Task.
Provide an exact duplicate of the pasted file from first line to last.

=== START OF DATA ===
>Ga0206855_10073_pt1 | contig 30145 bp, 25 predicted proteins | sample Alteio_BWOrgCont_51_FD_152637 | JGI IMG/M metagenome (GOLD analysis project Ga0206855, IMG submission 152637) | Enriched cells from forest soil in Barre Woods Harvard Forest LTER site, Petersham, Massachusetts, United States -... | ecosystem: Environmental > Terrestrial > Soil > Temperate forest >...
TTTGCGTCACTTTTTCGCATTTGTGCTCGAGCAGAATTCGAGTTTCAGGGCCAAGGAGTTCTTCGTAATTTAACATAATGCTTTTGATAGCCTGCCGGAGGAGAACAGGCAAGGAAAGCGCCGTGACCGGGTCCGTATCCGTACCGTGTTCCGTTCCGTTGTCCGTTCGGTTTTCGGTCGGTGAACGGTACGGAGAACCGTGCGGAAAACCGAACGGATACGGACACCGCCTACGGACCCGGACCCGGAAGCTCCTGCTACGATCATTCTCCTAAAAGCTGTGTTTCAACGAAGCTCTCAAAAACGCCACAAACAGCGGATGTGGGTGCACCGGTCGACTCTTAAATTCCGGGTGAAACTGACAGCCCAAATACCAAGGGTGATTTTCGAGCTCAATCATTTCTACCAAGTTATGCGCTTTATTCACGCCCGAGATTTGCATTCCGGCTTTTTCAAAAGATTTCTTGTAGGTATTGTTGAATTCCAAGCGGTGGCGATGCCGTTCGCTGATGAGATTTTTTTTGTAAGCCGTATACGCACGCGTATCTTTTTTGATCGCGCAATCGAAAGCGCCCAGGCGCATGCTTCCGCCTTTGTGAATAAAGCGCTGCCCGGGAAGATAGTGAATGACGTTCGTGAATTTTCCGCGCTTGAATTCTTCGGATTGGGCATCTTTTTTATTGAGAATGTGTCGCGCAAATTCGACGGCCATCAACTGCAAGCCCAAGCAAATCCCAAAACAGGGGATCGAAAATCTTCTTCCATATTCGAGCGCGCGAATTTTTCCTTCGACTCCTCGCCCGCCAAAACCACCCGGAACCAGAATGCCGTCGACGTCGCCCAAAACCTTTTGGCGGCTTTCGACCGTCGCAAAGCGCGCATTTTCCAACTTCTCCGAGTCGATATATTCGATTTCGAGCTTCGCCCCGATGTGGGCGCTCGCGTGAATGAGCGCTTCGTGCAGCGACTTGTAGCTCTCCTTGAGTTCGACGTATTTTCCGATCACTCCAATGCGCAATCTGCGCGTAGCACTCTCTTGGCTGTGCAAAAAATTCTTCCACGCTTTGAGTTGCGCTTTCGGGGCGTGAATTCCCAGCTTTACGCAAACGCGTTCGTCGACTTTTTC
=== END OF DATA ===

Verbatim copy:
>Ga0206855_10073_pt1 | contig 30145 bp, 25 predicted proteins | sample Alteio_BWOrgCont_51_FD_152637 | JGI IMG/M metagenome (GOLD analysis project Ga0206855, IMG submission 152637) | Enriched cells from forest soil in Barre Woods Harvard Forest LTER site, Petersham, Massachusetts, United States -... | ecosystem: Environmental > Terrestrial > Soil > Temperate forest >...
TTTGCGTCACTTTTTCGCATTTGTGCTCGAGCAGAATTCGAGTTTCAGGGCCAAGGAGTTCTTCGTAATTTAACATAATGCTTTTGATAGCCTGCCGGAGGAGAACAGGCAAGGAAAGCGCCGTGACCGGGTCCGTATCCGTACCGTGTTCCGTTCCGTTGTCCGTTCGGTTTTCGGTCGGTGAACGGTACGGAGAACCGTGCGGAAAACCGAACGGATACGGACACCGCCTACGGACCCGGACCCGGAAGCTCCTGCTACGATCATTCTCCTAAAAGCTGTGTTTCAACGAAGCTCTCAAAAACGCCACAAACAGCGGATGTGGGTGCACCGGTCGACTCTTAAATTCCGGGTGAAACTGACAGCCCAAATACCAAGGGTGATTTTCGAGCTCAATCATTTCTACCAAGTTATGCGCTTTATTCACGCCCGAGATTTGCATTCCGGCTTTTTCAAAAGATTTCTTGTAGGTATTGTTGAATTCCAAGCGGTGGCGATGCCGTTCGCTGATGAGATTTTTTTTGTAAGCCGTATACGCACGCGTATCTTTTTTGATCGCGCAATCGAAAGCGCCCAGGCGCATGCTTCCGCCTTTGTGAATAAAGCGCTGCCCGGGAAGATAGTGAATGACGTTCGTGAATTTTCCGCGCTTGAATTCTTCGGATTGGGCATCTTTTTTATTGAGAATGTGTCGCGCAAATTCGACGGCCATCAACTGCAAGCCCAAGCAAATCCCAAAACAGGGGATCGAAAATCTTCTTCCATATTCGAGCGCGCGAATTTTTCCTTCGACTCCTCGCCCGCCAAAACCACCCGGAACCAGAATGCCGTCGACGTCGCCCAAAACCTTTTGGCGGCTTTCGACCGTCGCAAAGCGCGCATTTTCCAACTTCTCCGAGTCGATATATTCGATTTCGAGCTTCGCCCCGATGTGGGCGCTCGCGTGAATGAGCGCTTCGTGCAGCGACTTGTAGCTCTCCTTGAGTTCGACGTATTTTCCGATCACTCCAATGCGCAATCTGCGCGTAGCACTCTCTTGGCTGTGCAAAAAATTCTTCCACGCTTTGAGTTGCGCTTTCGGGGCGTGAATTCCCAGCTTTACGCAAACGCGTTCGTCGACTTTTTC